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In this article, we’ll work through a standard GMAT sentence correction question that involves comparisons using an Official Guide to the GMAT diagnostic exam practice...# GRE Strategy: A Guide to Quantitative Comparison Questions

The GRE’s Quantitative section doesn’t test particularly advanced math, but it does demand that you apply a variety of fundamental concepts in many novel ways.

What really makes the Quant section difficult is that you have to constantly figure out how to get from point A to point B. You might find yourself going, “Alright I know I have to use *y = mx + b *here, but how am I supposed to find the y-intercept given this information?”

Devising the steps you’ll need to solve a problem can be particularly difficult on the Quantitative Comparison questions. These are the ones where you have to decide which of two quantities is greater, instead of simply solving a problem and selecting the answer choice that matches your own answer.

The answer choices for these problems are always:

- Quantity A is greater.
- Quantity B is greater.
- The two quantities are equal.
- The relationship cannot be determined from the information given.

It may seem like these questions require a higher-level, abstract understanding of the math concept being tested, but the good news is that trying some actual numbers works just fine.

### The Big Secret? Try Actual Numbers

Quantitative Comparison questions are almost always algebra questions. Remember that for any algebraic equation, expression, or system to work, you need to be able to use *actual numbers *in it. This strategy is known as *plugging in*.

So why not try some? Let’s take a look at this strategy in action.

Here we have about as simple of a Quantitative Comparison problem as it gets. This one has just two algebraic expressions. Choosing a value for x will make it easy to determine which one is greater.

Let’s say x = 5.

Substituting that value into Quantity A, we’d get 5^{2}+ 1, or 26.

Substituting that value into Quantity B, we’d get 2 (5) – 1, or 9.

Ok, it’s looking like Quantity A is greater, but it’s always a good idea to test a second value. Try one that is as different as possible from the one we initially chose.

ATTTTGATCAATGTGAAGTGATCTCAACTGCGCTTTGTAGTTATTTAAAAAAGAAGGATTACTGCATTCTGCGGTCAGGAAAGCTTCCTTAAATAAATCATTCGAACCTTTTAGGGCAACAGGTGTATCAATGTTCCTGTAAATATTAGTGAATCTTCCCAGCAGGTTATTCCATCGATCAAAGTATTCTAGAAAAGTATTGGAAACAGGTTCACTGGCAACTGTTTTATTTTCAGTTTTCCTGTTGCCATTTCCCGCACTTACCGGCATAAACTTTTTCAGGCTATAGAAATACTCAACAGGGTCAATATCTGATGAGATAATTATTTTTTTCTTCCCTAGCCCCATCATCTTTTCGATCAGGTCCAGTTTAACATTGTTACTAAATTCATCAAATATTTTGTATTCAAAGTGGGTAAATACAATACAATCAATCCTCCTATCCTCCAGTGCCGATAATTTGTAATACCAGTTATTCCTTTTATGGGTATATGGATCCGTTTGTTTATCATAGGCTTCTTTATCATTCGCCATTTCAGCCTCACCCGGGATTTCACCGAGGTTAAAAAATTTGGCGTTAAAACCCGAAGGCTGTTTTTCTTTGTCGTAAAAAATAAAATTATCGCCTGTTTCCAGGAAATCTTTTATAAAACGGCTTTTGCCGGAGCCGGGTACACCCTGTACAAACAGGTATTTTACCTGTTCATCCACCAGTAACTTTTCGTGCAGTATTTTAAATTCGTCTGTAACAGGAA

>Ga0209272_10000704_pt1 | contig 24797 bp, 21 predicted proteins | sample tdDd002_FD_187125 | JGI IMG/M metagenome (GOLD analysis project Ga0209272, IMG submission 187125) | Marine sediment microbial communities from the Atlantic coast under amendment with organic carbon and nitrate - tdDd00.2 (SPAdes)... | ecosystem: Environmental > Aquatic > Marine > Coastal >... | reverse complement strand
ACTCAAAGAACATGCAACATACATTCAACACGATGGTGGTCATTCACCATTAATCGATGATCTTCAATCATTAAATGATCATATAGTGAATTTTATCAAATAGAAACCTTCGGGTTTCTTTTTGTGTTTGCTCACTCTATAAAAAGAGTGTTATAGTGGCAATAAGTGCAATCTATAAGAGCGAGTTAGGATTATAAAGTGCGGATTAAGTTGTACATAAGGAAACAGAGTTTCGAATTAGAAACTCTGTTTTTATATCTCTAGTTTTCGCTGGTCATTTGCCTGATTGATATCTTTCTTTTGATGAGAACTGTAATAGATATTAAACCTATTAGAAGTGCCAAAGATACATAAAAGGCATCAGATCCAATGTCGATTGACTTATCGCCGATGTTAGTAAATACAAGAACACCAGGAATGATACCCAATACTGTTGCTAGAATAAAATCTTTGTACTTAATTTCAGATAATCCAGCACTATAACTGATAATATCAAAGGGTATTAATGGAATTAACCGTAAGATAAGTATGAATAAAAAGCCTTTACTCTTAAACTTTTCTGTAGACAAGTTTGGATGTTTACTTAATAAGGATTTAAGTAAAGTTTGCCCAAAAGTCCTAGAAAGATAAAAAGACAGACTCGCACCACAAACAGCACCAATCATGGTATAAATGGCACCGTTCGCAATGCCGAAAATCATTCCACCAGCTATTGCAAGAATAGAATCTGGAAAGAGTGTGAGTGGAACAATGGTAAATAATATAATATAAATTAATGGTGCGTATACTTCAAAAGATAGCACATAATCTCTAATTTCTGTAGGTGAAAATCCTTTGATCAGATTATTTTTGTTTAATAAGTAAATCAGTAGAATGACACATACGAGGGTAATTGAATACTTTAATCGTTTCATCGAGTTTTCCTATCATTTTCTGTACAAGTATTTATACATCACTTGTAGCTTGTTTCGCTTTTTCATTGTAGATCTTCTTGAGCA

Since we want something pretty much opposite, let’s try a negative number, x = –10.

Quantity A would become (–10)^{2}+ 1, or 101.

Quantity B would become 2 (–10) – 1, or –21.

Quantity A is still greater, so we’ll choose answer choice A.

### A Step-by Step Strategy for Quantitative Comparison

The most formulaic approach is the best one for Quantitative Comparison questions. If you have a good way to test the given quantities rigorously, why not use it over and over and over again? Here’s a step-by-step strategy that will always work.

- Read over Quantity A and Quantity B and decide if there are any specific rules or formulas you’ll need.
- Plug in the same number to each quantity. If it seems like it’s important to figure out if a quantity will be positive or negative, try a negative number. If you think you want to push the quantity to an extreme, try a really big number.
- Plug in another, very different number to each quantity. If you chose a negative number the first time, try a positive one now. If you tried a huge number last time, try a fraction.
- Did you get a different relationship between the two quantities after each round of plugging in a number? Then you likely can’t determine which quantity is greater, and answer choice D is starting to look pretty good. Take a moment to think about
*any other numbers*you might want to test here, but don’t spend all day on it. It’s totally ok to select answer choice D!

Let’s try that strategy again.

**Step 1. **Here we have a parallelogram. This polygon has 4 sides, so using the formula 180(n – 2), with *n *representing the number of sides, we can determine that the sum of all of the angles in this parallelogram is 360º.

**Step 2. **Since *xº *and *yº *add up to an acute angle, we’ll choose an acute value. So we’ll say that x + y = 80.

Now let’s choose some values. Let’s say x = 70. Well, if that’s the case, then y = 10.

**Step 3. **Ok well, what if x was much smaller. Let’s say x = 20. In that case y = 60.

**Step 4. **It seems like we can’t really decide which one is larger. In fact, they could be equal to each other for all we know, with x = 40 and y = 40.

Therefore, we’ll choose answer choice D.

Incorporate this step by step process into your study time and you'll almost certainly see positive results. When you take a methodical approach, Quantitative Comparison questions don't seem as daunting, and you'll be well on your way to increasing that Quant score!